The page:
U.S. 9th Circuit Court of Appeals

14 F.3d 1398 (9th Cir. 1994)

No. 92-15608.

United States Court of Appeals, Ninth Circuit.
Argued and Submitted August 12, 1993.
Decided January 24, 1994.

Jane E. Slenkovich, Phoebe G. Graubard, Saratoga, CA, for plaintiff-appellant.

Diane J. Lipton and Arlene B. Mayerson, Kathryn E. Dobel, Disability Rights Education & Defense Fund, Inc., Berkeley, for defendants-appellee Rachel Holland.

Joseph R. Symkowick, Barry A. Zolotar, Joyce O. Eackrem, California Dept. of Educ., Sacramento, CA for defendants-appellees William Honig, CA State Superintendent of Public Instruction, California State Dept. of Educ. Hearing Office, McGeorge School of Law and Mary Cote, Hearing Officer.

Michael Jay Singer, Jeffrica Jenkins Lee, Attys., Appellate Staff, Civ. Div., Dept. of Justice, Washington, DC, for amicus.

Appeal from the United States District Court for the Eastern District of California.

Before: SNEED, POOLE, and TROTT, Circuit Judges.

SNEED, Circuit Judge:

The Sacramento Unified School District (“the District”) timely appeals the district court’s judgment in favor of Rachel Holland (“Rachel”) and the California State Department of Education. The court found that the appropriate placement for Rachel under the Individuals with Disabilities Act (“IDEA”) was full-time in a regular second grade classroom with some supplemental services. The District contends that the appropriate placement for Rachel is half-time in special education classes and half-time in a regular class. We affirm the judgment of the district court.





Rachel Holland is now 11 years old and is mentally retarded. She was tested with an I.Q. of 44. She attended a variety of special education programs in the District from 1985-89. Her parents sought to increase the time Rachel spent in a regular classroom, and in the fall of 1989, they requested that Rachel be placed full-time in a regular classroom for the 1989-90 school year. The District rejected their request and proposed a placement that would have divided Rachel’s time between a special education class for academic subjects and a regular class for non-academic activities such as art, music, lunch, and recess. The district court found that this plan would have required moving Rachel at least six times each day between the two classrooms. Holland, 786 F.Supp. at 876. The Hollands instead enrolled Rachel in a regular kindergarten class at the Shalom School, a private school. Rachel remained at the Shalom School in regular classes and at the time the district court rendered its opinion was in the second grade.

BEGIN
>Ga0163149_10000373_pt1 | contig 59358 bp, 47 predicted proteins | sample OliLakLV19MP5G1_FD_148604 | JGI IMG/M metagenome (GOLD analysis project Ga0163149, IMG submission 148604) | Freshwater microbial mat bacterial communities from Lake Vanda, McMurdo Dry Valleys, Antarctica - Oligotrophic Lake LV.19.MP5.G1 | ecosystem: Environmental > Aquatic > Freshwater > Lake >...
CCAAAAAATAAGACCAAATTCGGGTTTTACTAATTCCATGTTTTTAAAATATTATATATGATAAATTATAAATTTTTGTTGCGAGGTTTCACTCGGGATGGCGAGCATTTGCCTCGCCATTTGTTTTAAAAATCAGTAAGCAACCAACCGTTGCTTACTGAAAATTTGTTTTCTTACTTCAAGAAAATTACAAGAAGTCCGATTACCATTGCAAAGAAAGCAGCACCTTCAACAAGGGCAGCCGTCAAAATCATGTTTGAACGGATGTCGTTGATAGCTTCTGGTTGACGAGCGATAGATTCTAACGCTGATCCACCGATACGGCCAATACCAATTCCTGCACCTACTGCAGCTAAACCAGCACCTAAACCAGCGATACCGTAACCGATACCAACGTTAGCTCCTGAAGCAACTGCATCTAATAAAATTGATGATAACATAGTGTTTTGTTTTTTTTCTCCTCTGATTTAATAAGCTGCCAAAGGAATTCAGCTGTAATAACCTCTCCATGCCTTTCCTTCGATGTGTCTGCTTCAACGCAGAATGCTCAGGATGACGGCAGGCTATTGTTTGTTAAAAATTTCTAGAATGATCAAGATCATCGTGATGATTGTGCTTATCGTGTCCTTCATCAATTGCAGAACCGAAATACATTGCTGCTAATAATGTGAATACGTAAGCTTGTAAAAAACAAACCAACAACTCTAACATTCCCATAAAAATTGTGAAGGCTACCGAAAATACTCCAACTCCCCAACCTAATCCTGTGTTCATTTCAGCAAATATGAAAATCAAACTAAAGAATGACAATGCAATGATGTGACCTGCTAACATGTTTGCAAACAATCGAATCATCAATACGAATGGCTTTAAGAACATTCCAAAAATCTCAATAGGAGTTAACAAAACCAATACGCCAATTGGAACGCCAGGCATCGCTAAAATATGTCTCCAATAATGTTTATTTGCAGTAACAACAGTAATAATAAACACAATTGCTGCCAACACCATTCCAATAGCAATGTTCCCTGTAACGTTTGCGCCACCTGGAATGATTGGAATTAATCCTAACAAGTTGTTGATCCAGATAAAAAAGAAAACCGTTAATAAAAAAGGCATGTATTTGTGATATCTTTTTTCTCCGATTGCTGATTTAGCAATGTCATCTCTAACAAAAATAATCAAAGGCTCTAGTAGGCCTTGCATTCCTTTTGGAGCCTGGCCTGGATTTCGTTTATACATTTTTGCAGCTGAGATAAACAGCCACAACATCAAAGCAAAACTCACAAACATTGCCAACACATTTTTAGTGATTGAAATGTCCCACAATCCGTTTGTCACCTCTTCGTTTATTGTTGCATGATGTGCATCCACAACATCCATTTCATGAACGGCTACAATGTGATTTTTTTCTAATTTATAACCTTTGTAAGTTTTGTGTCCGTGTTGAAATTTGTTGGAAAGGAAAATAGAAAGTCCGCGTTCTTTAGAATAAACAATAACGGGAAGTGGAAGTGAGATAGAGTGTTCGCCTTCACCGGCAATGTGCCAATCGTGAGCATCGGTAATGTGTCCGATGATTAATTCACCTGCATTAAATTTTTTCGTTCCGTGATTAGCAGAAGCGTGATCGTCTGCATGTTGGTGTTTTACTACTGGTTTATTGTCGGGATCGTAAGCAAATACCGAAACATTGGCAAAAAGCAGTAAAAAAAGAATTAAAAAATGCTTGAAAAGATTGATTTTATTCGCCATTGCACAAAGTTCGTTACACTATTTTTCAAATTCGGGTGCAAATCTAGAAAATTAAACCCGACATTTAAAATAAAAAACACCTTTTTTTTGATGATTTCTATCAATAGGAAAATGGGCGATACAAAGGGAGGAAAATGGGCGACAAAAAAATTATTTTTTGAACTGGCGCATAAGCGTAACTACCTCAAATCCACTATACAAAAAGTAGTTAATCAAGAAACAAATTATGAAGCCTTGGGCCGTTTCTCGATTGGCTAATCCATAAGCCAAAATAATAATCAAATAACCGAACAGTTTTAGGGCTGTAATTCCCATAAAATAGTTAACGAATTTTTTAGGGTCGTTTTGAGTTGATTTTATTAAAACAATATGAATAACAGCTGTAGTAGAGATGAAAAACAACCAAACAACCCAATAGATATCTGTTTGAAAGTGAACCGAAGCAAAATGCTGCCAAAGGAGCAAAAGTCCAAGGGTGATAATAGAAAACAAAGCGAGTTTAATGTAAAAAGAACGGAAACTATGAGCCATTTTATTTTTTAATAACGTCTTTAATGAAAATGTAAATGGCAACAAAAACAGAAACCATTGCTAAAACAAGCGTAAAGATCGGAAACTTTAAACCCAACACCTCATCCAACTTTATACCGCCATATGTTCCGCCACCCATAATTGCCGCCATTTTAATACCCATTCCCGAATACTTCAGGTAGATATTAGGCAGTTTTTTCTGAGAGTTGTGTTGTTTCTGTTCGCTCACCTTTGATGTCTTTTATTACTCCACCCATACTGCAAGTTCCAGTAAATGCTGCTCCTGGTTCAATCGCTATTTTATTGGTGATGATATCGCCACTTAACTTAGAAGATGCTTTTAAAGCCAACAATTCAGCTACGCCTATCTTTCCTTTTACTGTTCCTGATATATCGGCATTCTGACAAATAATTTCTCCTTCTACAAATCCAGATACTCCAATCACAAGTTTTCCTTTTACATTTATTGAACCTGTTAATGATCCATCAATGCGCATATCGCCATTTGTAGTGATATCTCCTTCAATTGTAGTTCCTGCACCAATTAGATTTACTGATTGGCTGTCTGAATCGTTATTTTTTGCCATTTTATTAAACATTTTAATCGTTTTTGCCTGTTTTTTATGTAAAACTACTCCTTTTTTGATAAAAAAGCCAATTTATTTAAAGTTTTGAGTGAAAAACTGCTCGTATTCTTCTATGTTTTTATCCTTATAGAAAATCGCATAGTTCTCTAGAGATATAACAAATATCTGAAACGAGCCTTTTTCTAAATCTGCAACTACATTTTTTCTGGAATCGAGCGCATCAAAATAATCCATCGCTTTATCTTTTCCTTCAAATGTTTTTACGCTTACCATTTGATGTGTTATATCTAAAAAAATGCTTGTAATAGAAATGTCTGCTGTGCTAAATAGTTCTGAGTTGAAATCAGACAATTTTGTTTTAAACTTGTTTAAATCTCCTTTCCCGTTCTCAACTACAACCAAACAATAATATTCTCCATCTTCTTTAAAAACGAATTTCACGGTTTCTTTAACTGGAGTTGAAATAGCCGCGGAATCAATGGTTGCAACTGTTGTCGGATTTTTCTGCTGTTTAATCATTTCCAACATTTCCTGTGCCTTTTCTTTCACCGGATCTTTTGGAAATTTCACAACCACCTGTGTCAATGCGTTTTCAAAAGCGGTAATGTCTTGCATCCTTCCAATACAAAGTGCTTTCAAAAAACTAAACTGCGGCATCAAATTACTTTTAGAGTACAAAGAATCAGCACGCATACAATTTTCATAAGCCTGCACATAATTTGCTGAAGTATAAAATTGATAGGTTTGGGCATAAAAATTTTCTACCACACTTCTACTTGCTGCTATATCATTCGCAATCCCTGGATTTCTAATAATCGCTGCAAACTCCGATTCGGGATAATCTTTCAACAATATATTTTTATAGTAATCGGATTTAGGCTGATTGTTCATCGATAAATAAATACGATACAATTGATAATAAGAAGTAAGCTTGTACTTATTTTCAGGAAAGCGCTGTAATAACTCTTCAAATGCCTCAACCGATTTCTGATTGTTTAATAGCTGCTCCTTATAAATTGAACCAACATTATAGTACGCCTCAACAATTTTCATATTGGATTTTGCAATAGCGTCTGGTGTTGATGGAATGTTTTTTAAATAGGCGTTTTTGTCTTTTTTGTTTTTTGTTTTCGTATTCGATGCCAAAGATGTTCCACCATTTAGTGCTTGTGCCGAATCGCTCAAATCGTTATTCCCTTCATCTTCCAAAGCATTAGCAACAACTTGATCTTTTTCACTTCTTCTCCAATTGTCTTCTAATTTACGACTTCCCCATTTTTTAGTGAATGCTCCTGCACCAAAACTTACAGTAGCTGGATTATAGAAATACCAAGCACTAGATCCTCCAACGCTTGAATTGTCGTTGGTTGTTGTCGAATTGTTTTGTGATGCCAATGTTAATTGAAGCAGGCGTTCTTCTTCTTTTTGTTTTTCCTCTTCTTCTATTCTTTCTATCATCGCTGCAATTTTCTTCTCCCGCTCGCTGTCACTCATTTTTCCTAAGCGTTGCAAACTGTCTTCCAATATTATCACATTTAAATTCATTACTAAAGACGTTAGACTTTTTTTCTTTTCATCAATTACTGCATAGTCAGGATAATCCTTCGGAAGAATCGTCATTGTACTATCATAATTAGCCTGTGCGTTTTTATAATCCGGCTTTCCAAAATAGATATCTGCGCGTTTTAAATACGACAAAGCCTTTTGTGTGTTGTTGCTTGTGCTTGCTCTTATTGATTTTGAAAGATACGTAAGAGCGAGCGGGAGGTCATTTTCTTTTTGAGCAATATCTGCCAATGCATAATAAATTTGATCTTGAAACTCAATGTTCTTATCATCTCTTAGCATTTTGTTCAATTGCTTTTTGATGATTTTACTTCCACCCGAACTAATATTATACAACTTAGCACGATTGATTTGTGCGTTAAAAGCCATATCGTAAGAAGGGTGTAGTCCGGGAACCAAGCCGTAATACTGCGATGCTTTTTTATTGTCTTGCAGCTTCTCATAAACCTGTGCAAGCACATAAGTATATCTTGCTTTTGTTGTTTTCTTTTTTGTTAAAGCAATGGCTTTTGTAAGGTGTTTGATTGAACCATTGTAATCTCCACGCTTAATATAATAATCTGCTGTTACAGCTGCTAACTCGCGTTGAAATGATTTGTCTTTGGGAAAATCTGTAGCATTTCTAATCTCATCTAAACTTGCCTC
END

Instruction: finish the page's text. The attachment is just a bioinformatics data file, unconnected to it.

The Hollands and the District were able to agree on an Individualized Education Program (“IEP”)2 for Rachel. Although the IEP is required to be reviewed annually, see 20 U.S.C. 1401a(20)(B), because of the dispute between the parties, Rachel’s IEP has not been reviewed since January 1990.3